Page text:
Drummers are a paradox. They don’t necessarily crave the limelight, yet the drum kit has the ability to overpower every other instrument onstage. Perceived as engaging in the primal act of hitting things with sticks, it all appears rather primitive and simplistic. And without melody or harmony to their instrument, they are often considered the least ‘musical’ of the band. However, the complex rhythmic calculations happening within milliseconds in the drummer’s brain are enough to intimidate any maths major.
Drummers are often the unsung heroes of any musical group. As part of the background, but the indespensible backbone. And that’s usually how they like it. This explains why there is a strong fraternal love between drummers in the music industry. A connection that isn’t as strongly felt between bassists, guitarists or singers across genres.
The death of Taylor Hawkins reverberated through the rock scene this week. At the young age of 50, his mastery of the craft left an indelible mark on modern rock and roll. Foo Fighters have been faithfully carrying the torch from a bygone era, and Taylor Hawkins has been the beating heart at the centre of it.
When learning an instrument, one of the best ways to improve is to emulate the masters. Find any drummer today above the age of 25, and I guarantee that at some point in their musical journey, a Foo Fighters song was on their list (myself included).
While Dave Grohl was the mastermind behind the original recordings, Hawkins injected his own personality into distinctive beats from the get-go. From the unmistakeable and unrelenting toms on “My Hero” to the sixteenth hats on “Everlong”, all the way through to “All My Life”, “The Pretender” and “Shame”, learning such drum riffs enabled us to gain an understanding of the fundamental 4/4 rock feel. Hawkins always had an incredible ability to play something relatively simple, yet undeniably him. There was just an enthusiasm and energy in his playing that every drummer wished to capture in their playing.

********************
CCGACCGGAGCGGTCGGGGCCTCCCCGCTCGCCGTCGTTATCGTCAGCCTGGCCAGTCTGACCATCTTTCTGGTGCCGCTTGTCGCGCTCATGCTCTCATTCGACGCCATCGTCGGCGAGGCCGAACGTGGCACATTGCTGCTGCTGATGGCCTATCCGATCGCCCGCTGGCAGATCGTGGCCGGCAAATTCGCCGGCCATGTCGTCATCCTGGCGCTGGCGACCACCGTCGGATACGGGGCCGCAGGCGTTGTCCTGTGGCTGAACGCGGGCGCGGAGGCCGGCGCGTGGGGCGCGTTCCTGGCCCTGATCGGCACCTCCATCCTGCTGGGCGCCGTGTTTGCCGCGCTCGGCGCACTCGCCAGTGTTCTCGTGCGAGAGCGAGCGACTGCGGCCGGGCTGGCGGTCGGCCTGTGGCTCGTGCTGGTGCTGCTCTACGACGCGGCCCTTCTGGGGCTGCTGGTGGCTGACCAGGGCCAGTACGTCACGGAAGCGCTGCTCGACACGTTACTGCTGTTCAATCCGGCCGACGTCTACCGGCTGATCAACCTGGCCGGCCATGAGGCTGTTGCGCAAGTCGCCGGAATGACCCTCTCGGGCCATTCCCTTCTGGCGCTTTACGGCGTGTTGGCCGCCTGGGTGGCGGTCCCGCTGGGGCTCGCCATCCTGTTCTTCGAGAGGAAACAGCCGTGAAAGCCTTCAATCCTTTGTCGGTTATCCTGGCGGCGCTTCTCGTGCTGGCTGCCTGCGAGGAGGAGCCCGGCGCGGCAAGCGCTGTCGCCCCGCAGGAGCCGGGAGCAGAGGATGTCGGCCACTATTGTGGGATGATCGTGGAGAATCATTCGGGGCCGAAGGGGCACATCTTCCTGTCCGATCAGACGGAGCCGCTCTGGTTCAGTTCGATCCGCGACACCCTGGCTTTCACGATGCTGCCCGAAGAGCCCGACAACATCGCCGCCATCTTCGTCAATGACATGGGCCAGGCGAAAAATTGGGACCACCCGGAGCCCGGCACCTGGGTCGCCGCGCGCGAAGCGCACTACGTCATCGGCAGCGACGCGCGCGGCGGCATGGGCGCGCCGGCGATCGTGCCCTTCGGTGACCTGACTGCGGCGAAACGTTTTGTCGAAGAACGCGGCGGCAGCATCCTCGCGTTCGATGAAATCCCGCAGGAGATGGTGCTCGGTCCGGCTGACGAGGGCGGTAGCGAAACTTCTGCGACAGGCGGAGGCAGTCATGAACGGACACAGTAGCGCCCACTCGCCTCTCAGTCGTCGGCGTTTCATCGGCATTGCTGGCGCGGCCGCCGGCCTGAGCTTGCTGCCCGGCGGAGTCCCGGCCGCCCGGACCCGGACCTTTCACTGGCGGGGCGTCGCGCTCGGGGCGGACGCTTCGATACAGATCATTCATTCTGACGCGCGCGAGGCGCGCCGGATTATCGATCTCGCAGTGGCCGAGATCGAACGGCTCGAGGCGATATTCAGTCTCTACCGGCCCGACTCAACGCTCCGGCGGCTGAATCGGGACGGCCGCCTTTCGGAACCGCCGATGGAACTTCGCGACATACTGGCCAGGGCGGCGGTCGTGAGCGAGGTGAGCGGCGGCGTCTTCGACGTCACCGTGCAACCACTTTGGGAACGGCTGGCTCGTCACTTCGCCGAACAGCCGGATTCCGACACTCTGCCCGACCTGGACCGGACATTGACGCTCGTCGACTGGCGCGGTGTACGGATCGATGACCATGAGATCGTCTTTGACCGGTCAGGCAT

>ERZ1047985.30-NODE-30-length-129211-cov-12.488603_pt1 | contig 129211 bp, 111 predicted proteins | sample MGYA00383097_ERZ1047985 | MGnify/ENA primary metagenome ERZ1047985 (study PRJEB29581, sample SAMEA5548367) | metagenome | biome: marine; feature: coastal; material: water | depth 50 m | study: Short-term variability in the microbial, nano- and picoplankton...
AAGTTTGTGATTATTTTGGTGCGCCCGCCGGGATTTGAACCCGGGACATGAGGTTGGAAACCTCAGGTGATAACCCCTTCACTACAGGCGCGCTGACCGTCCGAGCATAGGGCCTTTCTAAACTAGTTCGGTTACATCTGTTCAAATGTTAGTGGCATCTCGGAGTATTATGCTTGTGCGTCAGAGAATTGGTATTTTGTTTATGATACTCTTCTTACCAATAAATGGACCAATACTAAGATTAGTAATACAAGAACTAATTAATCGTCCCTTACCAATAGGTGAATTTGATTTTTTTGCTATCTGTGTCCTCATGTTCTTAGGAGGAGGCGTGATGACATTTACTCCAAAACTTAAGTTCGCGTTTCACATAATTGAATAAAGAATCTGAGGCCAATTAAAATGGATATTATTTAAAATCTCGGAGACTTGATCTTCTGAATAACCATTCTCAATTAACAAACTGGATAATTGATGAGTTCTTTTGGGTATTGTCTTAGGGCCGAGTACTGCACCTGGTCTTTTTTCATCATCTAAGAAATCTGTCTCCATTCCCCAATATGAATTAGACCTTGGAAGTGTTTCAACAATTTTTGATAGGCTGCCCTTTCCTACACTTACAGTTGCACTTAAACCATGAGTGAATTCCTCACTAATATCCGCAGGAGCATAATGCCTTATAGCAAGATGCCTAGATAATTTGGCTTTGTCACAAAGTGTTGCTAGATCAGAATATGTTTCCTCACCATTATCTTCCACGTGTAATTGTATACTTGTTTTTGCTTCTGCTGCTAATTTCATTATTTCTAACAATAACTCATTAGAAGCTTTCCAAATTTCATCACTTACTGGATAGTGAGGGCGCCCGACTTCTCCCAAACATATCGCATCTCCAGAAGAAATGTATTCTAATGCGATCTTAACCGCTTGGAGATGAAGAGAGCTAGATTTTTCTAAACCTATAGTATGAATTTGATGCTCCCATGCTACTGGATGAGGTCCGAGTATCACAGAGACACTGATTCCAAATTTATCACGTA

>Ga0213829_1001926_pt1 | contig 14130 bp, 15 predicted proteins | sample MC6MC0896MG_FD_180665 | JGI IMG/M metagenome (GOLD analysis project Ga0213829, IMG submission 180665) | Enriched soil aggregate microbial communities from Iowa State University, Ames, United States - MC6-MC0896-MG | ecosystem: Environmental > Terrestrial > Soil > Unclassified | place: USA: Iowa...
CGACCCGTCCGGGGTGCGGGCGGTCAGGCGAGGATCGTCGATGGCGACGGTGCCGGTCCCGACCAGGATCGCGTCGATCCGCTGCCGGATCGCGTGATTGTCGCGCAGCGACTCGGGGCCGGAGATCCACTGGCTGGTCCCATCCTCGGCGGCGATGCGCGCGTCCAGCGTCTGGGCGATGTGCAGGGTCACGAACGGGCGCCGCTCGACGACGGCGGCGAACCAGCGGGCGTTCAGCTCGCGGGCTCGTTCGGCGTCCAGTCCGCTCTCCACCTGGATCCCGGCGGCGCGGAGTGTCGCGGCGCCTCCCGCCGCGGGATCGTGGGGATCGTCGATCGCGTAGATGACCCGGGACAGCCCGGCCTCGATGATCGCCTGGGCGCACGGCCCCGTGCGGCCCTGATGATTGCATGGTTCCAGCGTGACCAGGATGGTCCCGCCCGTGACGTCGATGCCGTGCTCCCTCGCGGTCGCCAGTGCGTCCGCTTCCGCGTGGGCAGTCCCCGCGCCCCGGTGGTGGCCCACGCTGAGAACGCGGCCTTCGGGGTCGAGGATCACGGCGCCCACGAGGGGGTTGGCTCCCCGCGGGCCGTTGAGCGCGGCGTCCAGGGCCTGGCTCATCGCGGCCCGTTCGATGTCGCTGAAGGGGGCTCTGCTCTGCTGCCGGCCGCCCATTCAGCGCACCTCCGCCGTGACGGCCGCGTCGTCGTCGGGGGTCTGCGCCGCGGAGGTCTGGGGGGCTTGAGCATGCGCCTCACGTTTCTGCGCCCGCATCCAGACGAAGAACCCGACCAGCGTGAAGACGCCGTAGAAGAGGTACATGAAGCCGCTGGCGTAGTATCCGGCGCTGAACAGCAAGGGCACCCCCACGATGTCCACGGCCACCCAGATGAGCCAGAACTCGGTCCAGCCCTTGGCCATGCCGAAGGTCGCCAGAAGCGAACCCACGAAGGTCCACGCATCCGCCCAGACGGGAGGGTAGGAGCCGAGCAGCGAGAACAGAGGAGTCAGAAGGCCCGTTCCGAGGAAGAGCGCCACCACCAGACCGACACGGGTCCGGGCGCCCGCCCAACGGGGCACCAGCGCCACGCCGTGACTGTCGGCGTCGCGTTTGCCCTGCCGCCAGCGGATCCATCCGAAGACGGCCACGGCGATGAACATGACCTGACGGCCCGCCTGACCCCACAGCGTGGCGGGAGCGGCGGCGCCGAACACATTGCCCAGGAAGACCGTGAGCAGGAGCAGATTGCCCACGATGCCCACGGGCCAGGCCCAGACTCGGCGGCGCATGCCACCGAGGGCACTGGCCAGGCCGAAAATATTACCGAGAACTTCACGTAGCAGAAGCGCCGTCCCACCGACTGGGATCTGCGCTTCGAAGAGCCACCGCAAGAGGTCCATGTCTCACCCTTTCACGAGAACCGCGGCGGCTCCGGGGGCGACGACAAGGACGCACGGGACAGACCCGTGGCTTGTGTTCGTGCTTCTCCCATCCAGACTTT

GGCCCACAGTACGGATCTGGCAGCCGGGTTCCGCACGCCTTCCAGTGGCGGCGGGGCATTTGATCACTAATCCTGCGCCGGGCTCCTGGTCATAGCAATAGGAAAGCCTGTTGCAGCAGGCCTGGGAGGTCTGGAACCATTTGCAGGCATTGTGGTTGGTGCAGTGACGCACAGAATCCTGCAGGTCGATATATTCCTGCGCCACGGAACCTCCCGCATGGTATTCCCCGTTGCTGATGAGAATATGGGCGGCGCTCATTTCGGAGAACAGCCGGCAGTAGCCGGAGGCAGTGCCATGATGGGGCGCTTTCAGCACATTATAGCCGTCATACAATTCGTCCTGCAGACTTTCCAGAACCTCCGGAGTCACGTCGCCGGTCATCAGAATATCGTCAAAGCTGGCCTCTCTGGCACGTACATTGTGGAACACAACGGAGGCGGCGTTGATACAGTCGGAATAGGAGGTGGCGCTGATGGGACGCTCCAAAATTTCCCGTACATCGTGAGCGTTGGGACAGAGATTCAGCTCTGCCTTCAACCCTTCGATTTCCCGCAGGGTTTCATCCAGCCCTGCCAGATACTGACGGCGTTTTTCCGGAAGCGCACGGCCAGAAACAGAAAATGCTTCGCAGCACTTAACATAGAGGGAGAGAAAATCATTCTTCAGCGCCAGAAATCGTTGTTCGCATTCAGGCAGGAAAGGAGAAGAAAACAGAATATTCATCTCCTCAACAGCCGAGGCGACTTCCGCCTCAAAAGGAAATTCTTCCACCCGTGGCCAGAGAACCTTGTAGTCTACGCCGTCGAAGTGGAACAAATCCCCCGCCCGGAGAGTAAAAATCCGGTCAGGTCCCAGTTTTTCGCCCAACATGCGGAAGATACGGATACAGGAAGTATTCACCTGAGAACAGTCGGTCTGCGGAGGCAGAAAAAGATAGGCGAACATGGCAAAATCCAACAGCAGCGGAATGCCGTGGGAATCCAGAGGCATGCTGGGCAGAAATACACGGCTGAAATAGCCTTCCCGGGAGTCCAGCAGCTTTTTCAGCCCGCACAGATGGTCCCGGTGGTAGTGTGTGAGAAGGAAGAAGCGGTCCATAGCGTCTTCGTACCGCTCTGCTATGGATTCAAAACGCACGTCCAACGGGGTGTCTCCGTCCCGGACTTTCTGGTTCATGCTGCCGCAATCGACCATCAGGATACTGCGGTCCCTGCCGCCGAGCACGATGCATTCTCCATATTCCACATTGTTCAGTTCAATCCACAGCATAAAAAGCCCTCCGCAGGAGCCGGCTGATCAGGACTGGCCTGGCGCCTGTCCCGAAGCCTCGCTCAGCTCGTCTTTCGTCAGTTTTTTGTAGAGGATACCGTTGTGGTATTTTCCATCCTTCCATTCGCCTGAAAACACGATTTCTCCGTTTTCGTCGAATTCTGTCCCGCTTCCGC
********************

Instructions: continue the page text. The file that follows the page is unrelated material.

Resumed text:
Even as music trends evolved, Foo Fighters remained a comforting constant. In an age of nauseating hyperpop, capricious Tik Tok trends, and narcissistic rapper and celebrity scandals, these heroes of the post-grunge era carried their torch well into the 21st Century. Putting on a Foo Fighters record always felt like slipping on a well-worn pair of Doc Martens – familiar, a little edgy, a little worse for tear, but dependable and still kind of made you feel like a badass.
That drummers from all genres shared their grief this weekend is testament to the brotherly love drummers share. From Hawkins’ personal heroes such as Queen’s Roger Taylor, Metallica’s Lars Ulrich, and of course The Beatles’ Ringo Starr, to his contemporaries such as Rage Against The Machine’s Brad Wilk and Muse’s Dom Howard, to the next generation of drummers such as Paramore’s Zac Farro, Bring Me The Horizon’s Matt Nicholls and jazz prodigy JD Beck, his passing reverberated through the rhythm section of the entire music industry.
Particularly touching was contemporary and frequent collaborator Butch Vig of Garbage fame. He shared a poignant anecdote on Hawkins’ technical prowess and pure love of the craft of drumming.
Taylor Hawkins had an indomitable spirit and energy. As much known for his wide grin, flapping hair and flailing limbs as his technical skill behind the kit, Foo Fighters will never be the same. It wouldn’t be surprising if they choose to never fill his position.
Hawkins’ presence was more than musical. It was a true spiritual connection with Grohl and his other bandmates spanning almost three decades. It’s rare to see such a consistent and inspiring presence in any industry. Ultimately, it wasn’t just drummers, but everyone who loves music who lost a brother this week.
Rest in Beats, Taylor Hawkins